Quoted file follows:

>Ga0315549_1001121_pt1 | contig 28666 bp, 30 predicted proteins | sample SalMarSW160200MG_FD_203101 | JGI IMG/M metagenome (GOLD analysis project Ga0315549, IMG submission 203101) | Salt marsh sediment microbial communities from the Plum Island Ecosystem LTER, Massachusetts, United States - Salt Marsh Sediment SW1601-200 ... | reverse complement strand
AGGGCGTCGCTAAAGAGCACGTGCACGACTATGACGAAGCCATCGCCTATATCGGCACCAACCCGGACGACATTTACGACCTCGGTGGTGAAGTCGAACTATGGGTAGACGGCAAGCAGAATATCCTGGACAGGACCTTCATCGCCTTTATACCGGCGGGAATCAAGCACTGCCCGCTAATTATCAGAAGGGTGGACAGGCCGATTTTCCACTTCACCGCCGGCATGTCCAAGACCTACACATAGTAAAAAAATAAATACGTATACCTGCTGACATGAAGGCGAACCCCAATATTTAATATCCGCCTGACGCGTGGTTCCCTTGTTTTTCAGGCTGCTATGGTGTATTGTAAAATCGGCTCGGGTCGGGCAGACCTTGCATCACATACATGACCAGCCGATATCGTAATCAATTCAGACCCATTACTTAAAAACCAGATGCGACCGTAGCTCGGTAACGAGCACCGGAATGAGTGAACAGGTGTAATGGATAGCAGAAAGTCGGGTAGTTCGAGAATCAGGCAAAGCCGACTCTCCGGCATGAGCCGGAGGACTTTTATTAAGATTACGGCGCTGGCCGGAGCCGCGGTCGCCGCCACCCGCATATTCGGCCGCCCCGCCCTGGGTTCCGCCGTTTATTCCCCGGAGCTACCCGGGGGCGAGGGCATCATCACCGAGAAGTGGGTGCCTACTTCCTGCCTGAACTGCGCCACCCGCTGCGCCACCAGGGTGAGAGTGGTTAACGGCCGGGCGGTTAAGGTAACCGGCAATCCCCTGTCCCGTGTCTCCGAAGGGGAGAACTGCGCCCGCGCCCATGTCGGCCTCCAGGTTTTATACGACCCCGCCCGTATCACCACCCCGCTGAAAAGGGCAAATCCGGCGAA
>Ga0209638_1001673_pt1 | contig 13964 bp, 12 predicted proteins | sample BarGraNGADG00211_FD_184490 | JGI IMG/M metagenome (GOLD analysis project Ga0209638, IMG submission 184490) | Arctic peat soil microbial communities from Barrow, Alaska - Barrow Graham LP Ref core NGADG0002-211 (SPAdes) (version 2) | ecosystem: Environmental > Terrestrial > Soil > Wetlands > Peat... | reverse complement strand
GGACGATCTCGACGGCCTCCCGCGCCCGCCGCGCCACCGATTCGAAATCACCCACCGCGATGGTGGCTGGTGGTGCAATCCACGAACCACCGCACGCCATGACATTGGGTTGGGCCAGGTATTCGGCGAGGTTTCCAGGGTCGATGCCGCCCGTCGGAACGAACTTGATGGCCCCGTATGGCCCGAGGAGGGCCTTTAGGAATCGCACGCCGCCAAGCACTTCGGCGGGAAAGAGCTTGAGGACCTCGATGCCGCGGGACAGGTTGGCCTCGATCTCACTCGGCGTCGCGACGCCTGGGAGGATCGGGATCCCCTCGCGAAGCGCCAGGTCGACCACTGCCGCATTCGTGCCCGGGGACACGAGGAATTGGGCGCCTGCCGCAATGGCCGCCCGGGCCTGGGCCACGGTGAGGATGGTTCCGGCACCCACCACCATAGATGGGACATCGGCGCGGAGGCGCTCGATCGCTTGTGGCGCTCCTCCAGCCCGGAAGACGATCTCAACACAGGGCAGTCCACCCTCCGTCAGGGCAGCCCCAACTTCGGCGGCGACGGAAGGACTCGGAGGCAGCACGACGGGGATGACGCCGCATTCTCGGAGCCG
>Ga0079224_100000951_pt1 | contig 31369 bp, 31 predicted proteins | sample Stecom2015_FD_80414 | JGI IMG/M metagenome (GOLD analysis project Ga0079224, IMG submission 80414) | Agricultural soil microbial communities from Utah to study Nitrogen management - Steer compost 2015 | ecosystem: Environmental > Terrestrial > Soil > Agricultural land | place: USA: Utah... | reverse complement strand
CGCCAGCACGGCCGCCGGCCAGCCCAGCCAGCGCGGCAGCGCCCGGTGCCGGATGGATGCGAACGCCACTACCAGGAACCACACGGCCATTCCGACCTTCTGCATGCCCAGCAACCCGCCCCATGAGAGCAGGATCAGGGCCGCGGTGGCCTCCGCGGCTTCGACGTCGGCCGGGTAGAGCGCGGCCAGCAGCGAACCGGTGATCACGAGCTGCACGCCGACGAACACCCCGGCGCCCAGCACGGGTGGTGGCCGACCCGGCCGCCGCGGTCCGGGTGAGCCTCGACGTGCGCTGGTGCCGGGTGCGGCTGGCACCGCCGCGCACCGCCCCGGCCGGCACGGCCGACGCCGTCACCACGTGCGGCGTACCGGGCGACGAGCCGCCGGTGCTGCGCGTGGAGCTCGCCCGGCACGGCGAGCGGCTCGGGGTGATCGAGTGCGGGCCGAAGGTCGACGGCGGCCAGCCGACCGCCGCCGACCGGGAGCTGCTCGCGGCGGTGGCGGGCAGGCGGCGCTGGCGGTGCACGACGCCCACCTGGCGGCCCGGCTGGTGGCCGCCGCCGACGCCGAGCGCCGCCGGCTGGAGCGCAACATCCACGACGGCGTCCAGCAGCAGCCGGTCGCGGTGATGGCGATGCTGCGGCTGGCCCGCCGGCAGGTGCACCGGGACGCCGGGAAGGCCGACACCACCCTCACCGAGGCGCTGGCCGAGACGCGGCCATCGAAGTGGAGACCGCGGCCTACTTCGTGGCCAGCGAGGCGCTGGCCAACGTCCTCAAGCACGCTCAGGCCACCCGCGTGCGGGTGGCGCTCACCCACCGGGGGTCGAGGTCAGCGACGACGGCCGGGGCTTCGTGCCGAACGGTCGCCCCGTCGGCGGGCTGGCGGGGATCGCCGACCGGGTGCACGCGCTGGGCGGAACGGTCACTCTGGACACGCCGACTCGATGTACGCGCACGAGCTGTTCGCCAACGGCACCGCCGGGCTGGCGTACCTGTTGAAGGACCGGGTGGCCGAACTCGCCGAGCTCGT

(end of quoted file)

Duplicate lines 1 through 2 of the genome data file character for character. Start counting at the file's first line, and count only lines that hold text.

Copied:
>Ga0315549_1001121_pt1 | contig 28666 bp, 30 predicted proteins | sample SalMarSW160200MG_FD_203101 | JGI IMG/M metagenome (GOLD analysis project Ga0315549, IMG submission 203101) | Salt marsh sediment microbial communities from the Plum Island Ecosystem LTER, Massachusetts, United States - Salt Marsh Sediment SW1601-200 ... | reverse complement strand
AGGGCGTCGCTAAAGAGCACGTGCACGACTATGACGAAGCCATCGCCTATATCGGCACCAACCCGGACGACATTTACGACCTCGGTGGTGAAGTCGAACTATGGGTAGACGGCAAGCAGAATATCCTGGACAGGACCTTCATCGCCTTTATACCGGCGGGAATCAAGCACTGCCCGCTAATTATCAGAAGGGTGGACAGGCCGATTTTCCACTTCACCGCCGGCATGTCCAAGACCTACACATAGTAAAAAAATAAATACGTATACCTGCTGACATGAAGGCGAACCCCAATATTTAATATCCGCCTGACGCGTGGTTCCCTTGTTTTTCAGGCTGCTATGGTGTATTGTAAAATCGGCTCGGGTCGGGCAGACCTTGCATCACATACATGACCAGCCGATATCGTAATCAATTCAGACCCATTACTTAAAAACCAGATGCGACCGTAGCTCGGTAACGAGCACCGGAATGAGTGAACAGGTGTAATGGATAGCAGAAAGTCGGGTAGTTCGAGAATCAGGCAAAGCCGACTCTCCGGCATGAGCCGGAGGACTTTTATTAAGATTACGGCGCTGGCCGGAGCCGCGGTCGCCGCCACCCGCATATTCGGCCGCCCCGCCCTGGGTTCCGCCGTTTATTCCCCGGAGCTACCCGGGGGCGAGGGCATCATCACCGAGAAGTGGGTGCCTACTTCCTGCCTGAACTGCGCCACCCGCTGCGCCACCAGGGTGAGAGTGGTTAACGGCCGGGCGGTTAAGGTAACCGGCAATCCCCTGTCCCGTGTCTCCGAAGGGGAGAACTGCGCCCGCGCCCATGTCGGCCTCCAGGTTTTATACGACCCCGCCCGTATCACCACCCCGCTGAAAAGGGCAAATCCGGCGAA